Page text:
A recent discovery of turtle bones in Antarctica’s Seymour Island has scientists predicting that the continent was once a lush rain forest. full of a large variety of animal life.
In the Eocene Epoch, which lasted from about 56 to 34 million years ago, Antarctica was still connected to New Guinea and Australia, forming the last vestiges of the southern supercontinent Gondwanaland. The fact that Antarctica was connected by land to these other large regions helped isolate it from colder ocean currents, which allowed the continent to support a tropical rainforest inhabited by turtles and even marsupials, which have also been discovered on Seymour Island.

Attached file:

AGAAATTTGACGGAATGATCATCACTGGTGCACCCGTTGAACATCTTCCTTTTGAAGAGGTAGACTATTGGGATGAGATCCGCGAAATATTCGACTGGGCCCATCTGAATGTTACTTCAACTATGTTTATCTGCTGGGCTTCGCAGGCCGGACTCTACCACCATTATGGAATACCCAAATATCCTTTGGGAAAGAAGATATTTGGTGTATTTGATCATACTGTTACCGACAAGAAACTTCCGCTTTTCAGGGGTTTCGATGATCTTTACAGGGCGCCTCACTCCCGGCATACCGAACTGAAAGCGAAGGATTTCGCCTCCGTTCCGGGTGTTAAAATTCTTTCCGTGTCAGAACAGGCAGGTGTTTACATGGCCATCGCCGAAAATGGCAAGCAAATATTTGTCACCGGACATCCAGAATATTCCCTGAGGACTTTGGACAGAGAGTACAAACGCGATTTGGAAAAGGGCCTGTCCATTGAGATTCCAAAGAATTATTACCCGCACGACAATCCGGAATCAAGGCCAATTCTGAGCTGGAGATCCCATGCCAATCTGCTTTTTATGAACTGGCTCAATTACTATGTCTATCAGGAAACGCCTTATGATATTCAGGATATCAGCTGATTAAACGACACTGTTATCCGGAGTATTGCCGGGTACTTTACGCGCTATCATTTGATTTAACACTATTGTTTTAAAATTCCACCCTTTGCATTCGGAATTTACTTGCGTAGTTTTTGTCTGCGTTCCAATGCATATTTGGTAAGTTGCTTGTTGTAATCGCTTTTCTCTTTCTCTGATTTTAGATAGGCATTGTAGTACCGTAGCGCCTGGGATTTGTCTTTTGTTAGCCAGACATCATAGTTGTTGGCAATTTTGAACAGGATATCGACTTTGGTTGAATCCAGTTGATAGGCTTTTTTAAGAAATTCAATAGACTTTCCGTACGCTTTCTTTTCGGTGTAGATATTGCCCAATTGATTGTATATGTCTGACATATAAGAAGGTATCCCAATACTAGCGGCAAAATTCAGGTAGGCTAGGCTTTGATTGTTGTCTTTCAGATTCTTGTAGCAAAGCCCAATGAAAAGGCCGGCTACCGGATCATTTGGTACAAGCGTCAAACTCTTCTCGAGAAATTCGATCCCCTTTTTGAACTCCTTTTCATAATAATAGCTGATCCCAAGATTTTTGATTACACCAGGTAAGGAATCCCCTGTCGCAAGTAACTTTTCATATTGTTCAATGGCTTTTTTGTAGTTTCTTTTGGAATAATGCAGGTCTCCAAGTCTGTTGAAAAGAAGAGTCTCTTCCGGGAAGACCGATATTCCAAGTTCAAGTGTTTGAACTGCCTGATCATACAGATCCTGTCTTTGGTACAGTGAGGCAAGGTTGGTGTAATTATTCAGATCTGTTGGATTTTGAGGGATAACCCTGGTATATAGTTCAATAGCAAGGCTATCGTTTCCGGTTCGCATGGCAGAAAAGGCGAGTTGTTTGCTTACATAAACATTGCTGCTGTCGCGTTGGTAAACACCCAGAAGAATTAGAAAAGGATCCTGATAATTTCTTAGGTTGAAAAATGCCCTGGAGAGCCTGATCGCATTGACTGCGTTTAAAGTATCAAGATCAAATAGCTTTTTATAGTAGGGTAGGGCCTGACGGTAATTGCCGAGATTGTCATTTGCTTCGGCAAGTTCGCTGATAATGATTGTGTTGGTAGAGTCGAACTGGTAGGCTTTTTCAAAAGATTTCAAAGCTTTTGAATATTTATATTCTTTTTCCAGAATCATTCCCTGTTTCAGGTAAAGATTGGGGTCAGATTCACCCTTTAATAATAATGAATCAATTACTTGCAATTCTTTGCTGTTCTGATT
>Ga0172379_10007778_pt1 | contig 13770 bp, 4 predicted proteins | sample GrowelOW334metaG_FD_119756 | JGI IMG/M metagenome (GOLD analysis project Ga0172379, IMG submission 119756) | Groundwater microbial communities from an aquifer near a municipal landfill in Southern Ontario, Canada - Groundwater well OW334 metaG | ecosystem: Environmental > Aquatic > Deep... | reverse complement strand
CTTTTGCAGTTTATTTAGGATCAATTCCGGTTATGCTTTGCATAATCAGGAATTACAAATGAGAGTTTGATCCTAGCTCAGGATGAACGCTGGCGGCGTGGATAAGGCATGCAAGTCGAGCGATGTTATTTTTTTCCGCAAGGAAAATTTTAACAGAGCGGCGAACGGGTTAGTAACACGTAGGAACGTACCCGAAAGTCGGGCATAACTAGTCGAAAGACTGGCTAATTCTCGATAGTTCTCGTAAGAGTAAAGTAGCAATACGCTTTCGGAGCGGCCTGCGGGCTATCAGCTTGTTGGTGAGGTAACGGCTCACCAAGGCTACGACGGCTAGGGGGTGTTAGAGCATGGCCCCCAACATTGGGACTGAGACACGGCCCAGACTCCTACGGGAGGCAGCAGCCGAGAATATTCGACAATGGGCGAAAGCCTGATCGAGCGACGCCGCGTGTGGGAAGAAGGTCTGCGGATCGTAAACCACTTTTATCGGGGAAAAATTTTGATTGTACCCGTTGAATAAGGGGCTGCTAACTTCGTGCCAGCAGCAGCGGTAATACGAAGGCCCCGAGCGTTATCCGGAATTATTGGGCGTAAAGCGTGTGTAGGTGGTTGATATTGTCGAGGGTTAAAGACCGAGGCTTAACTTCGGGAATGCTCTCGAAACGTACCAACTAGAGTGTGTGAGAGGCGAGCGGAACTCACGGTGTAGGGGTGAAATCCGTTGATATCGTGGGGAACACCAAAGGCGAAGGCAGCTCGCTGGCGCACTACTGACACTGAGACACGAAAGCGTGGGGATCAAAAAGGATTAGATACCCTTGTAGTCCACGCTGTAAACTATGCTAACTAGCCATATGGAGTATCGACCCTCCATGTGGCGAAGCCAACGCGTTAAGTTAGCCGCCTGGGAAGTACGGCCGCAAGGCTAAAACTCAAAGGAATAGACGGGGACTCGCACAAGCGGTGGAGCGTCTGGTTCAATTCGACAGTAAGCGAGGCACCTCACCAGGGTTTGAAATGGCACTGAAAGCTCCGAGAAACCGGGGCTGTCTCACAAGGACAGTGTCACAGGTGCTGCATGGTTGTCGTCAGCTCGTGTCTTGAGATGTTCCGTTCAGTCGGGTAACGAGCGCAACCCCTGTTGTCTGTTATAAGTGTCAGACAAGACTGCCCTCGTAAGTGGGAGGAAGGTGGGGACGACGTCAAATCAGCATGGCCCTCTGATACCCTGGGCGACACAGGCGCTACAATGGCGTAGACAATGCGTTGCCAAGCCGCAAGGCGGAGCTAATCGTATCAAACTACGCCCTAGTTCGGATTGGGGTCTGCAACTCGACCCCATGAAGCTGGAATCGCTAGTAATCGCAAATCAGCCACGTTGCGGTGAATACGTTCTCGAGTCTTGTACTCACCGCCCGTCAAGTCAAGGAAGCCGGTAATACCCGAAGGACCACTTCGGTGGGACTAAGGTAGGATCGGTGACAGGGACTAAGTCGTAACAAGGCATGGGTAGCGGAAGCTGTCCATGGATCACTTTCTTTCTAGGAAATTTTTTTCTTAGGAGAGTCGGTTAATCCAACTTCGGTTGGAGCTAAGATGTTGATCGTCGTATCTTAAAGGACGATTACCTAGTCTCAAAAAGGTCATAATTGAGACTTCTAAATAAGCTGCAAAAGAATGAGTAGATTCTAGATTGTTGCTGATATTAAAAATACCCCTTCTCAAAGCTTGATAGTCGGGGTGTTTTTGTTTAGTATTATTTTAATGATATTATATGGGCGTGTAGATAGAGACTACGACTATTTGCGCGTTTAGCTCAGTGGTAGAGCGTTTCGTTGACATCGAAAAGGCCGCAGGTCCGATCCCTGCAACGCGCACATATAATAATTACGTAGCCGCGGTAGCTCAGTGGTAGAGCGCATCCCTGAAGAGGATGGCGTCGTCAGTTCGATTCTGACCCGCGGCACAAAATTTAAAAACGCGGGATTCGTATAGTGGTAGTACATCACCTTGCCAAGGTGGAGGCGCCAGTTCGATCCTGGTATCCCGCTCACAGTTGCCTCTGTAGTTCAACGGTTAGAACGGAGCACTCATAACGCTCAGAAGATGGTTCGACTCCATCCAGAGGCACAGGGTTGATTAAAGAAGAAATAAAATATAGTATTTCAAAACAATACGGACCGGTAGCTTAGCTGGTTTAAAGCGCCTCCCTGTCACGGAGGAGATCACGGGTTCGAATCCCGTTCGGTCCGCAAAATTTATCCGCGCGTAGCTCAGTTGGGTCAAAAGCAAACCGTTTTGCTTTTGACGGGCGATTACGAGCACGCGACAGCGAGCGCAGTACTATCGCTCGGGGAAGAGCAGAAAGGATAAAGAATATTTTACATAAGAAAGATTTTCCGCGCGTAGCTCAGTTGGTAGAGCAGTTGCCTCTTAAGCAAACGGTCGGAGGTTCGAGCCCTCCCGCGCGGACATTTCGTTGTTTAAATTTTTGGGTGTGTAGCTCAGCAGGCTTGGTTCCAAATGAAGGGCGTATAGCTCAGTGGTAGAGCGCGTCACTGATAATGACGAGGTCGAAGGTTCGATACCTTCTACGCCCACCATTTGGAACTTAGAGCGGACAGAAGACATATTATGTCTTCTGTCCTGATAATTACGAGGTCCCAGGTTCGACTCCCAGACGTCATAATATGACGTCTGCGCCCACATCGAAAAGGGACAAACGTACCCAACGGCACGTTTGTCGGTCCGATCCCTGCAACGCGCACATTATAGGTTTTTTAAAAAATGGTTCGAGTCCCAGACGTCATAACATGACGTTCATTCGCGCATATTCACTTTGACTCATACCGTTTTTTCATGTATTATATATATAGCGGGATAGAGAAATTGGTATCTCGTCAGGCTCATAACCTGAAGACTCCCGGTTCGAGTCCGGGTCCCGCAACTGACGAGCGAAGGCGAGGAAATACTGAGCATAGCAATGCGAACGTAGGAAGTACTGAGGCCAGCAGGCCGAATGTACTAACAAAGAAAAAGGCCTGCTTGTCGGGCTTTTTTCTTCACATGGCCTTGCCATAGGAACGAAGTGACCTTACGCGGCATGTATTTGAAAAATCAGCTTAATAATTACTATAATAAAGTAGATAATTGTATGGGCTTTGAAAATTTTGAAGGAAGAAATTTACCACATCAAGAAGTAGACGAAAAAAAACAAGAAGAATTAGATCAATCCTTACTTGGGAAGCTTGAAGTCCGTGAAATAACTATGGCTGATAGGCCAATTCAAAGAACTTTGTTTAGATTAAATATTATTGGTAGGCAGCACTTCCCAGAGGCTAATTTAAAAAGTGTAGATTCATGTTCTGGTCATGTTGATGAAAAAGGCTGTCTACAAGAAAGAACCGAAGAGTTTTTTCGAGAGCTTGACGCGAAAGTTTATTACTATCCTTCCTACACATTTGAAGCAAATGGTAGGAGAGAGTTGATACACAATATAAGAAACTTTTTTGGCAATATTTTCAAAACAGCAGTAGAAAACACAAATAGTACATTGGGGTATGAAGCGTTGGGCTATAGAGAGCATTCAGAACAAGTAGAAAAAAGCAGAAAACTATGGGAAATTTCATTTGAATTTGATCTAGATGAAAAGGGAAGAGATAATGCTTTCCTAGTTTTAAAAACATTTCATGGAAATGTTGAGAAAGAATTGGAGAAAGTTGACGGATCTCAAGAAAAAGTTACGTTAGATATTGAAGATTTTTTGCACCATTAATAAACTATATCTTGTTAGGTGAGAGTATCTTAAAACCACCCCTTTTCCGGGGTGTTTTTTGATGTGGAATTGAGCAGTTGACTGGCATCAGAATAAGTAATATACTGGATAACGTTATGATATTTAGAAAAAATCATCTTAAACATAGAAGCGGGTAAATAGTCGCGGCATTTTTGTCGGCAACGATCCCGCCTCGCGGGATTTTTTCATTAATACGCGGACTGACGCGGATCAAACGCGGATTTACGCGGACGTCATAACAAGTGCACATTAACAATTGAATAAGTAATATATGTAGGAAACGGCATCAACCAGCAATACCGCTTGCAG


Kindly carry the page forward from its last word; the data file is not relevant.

The discovery is hard to put into perspective when we realize that only 8 inches of rainfall now occurs yearly in the world’s largest desert which is famous for ice and penguins, not trees and cold blooded creatures.
The recently discovered turtle bones date back nearly 45 million years and were discovered at Seymour Island. Only several bones from one or two turtles have been discovered, however they are the first of their kind in the region.